by Gina A. Zurlo, Ph.D. – Co-Director – Center for the Study of Global Christianity
This post is part of The Occasional’s “Numbers and Trends” series, dedicated to sharing work, analysis, and perspectives from our friends and partners at the Center for the Study of Global Christianity based at Gordon-Conwell Theological Seminary.
The concept of “lived religion” began with Harvard historian David Hall in the 1990s to investigate how religion is experienced and practiced in people’s everyday lives, outside of formal religious institutions.1 Sociologist Nancy Ammerman has drawn significant attention to this concept, which is centered around documenting and analyzing “the social dynamics of religion in ordinary everyday life.”2 Lived religion is about studying, for example, what religious practices people do in their particular cultural contexts, their connection to spiritual realities, the rituals they partake in, what material objects they use, and influences in their religious lives.
In academia, when a scholar reaches a certain age, it’s common for their students to assemble a Festschrift, a book featuring articles written in their teacher’s honor. Todd Johnson, the longtime leader of the Center for the Study of Global Christianity, turns that certain age in June this year. For roughly the last two years, I worked with his former students, colleagues, family, and friends to assemble a surprise volume to honor his work not only in the study of global Christianity, but a concept I’m calling, “lived global Christianity.” Dr. Johnson embodies global Christianity, where he thinks and acts according to global realities in his everyday life. He both “walks the walk” and “talks the talk” of global Christianity in his interactions with others, especially people at the margins and those who have been overlooked. Many have studied under Dr. Johnson at Gordon-Conwell Theological Seminary expecting to learn history, trends in mission, and the current status of Christianity worldwide; most do not expect to be fundamentally changed as a result. But a core part of Dr. Johnson’s teaching philosophy is personal transformation, not simply amassing knowledge for the sake of knowledge. Studying, teaching, and living global Christianity is about helping others break barriers, become public figures, and bear witness to Jesus in the world. These themes are found throughout this Festschrift: Portraits of Global Christianity: Research and Reflections in Honor of Todd M. Johnson.
This book was produced by William Carey Publishers, the publishing house founded by Dr. Johnson’s parents-in-law, Ralph and Roberta Winter. The artwork was generously provided by the Overseas Ministries Study Center at Princeton Theological Seminary, featuring the work of Sri Lankan artist Nalini Jayasuriya. The forward of the book was authored by Dr. Johnson’s closest friends in the Boston Theological Interreligious Consortium’s Missions and Ecumenism Committee: Dana Robert from Boston University School of Theology, Meg Guider from Boston College School of Theology and Ministry, and Luke Veronis from Holy Cross Greek Orthodox School of Theology. The book was desktop published by Chris Guidry, who has been with the Center’s team since our Richmond, Virginia days in the 1990s.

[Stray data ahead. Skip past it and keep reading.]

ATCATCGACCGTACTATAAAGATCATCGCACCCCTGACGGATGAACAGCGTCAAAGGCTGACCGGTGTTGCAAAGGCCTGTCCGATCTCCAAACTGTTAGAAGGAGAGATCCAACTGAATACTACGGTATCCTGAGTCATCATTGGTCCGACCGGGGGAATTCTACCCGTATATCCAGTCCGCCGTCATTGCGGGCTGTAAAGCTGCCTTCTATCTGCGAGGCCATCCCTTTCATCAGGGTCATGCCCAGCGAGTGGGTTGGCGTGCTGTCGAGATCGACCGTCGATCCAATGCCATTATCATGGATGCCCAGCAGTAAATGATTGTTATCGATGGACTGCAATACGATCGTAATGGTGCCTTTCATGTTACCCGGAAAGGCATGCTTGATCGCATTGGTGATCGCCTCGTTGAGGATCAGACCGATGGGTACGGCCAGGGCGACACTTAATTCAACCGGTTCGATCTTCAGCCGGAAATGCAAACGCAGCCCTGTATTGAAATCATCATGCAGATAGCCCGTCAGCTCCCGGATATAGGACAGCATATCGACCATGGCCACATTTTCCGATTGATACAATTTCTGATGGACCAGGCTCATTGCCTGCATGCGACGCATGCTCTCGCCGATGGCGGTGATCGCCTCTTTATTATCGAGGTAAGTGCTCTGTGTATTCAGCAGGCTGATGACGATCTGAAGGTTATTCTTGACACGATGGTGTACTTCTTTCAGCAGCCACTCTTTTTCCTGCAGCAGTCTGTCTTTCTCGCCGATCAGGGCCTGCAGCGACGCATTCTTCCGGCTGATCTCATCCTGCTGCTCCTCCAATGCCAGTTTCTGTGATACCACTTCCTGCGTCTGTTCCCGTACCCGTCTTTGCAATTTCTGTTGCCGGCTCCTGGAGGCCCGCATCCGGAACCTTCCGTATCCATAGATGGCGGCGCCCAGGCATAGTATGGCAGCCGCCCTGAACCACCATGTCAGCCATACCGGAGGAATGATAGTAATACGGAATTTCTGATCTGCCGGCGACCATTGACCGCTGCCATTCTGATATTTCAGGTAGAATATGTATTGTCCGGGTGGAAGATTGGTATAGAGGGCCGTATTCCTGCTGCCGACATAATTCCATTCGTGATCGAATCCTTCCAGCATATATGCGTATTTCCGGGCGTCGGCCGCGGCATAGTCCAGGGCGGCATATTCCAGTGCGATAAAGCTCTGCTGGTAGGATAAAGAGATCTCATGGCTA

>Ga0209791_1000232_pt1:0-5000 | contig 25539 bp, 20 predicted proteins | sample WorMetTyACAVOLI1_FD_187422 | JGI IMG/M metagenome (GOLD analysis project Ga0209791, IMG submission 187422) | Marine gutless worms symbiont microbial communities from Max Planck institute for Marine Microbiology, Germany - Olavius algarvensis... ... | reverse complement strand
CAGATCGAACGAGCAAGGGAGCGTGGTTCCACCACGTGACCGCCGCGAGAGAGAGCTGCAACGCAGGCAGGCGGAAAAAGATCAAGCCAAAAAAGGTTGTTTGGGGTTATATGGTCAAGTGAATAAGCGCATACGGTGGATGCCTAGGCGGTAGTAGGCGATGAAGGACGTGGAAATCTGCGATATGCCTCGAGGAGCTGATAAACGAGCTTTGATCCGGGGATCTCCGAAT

The first part of the book includes chapters on partnership in global Christianity and mission research, with contributions from the Center’s data analyst Peter Crossing, and articles by Patrick Johnstone, Jason Mandryk, and Molly Wall of Operation World. Part two contains 28 chapters with reflections from former students and colleagues who learned how to live global Christianity from Dr. Johnson, such as Sujin Park in music ministry, Feruza Krason in Bible translation, and Dr. Eva Pascal on living global Christianity in Thailand, Dr. Johnson’s favorite place in the world. Other contributors are from Uchenna Anyanwu, Joseph Byamukama, Jane Chun, Jim Darlack, Darrell Dorr, Sharon Ellis, Jarrett Fontenot, Michael Hahn, Richard Haney,
David Hannan, Bert Hickman, Daryl Ireland, Kyle Johnson, Grace Ji-Sun Kim, Sandi Lee, Justin Long, Brian McAtee, Bryan Nicholson, Ken Ross, Justin Schell, Jennifer Shin, Benjamin Thomas, Charles Tieszen, Cindy Wu, and Kenneth Young. Part three of the book is perhaps most emblematic of Dr. Johnson: 185 “top ten” data tables on world religions, global Christianity, mission, human development, and more. 185 tables! No book about the work of Todd Johnson is complete without data.
Several core themes emerge from the reflections in this book, each important for lived global Christianity, and all exemplified in Dr. Johnson’s life and work. Perhaps chief among them is knowledge. Data, facts, and figures are the starting place to realize the world is bigger, more diverse, more beautiful, and perhaps more troubled than previously thought. Good data provide the solid foundation to live into the realities of World Christianity. It is humbling to learn that your Christian story is just one of 2.6 billion, and each Christian has experienced Jesus and the church differently across time, location, language, and social context. Humility is needed to live global Christianity, which requires putting others before yourself, ceding the stage to underrepresented voices, and giving opportunities away, not always taking them. Non-judgmental faithful witness allows you to experience other people, cultures, and contexts more authentically.
1 David Hall, Lived Religion in America: Toward a History of Practice (Princeton: Princeton University Press, 1997).
2 Nancy T. Ammerman, Sacred Stories: Spiritual Tribes: Finding Religion in Everyday Life (New York: Oxford University Press, 2013), xiii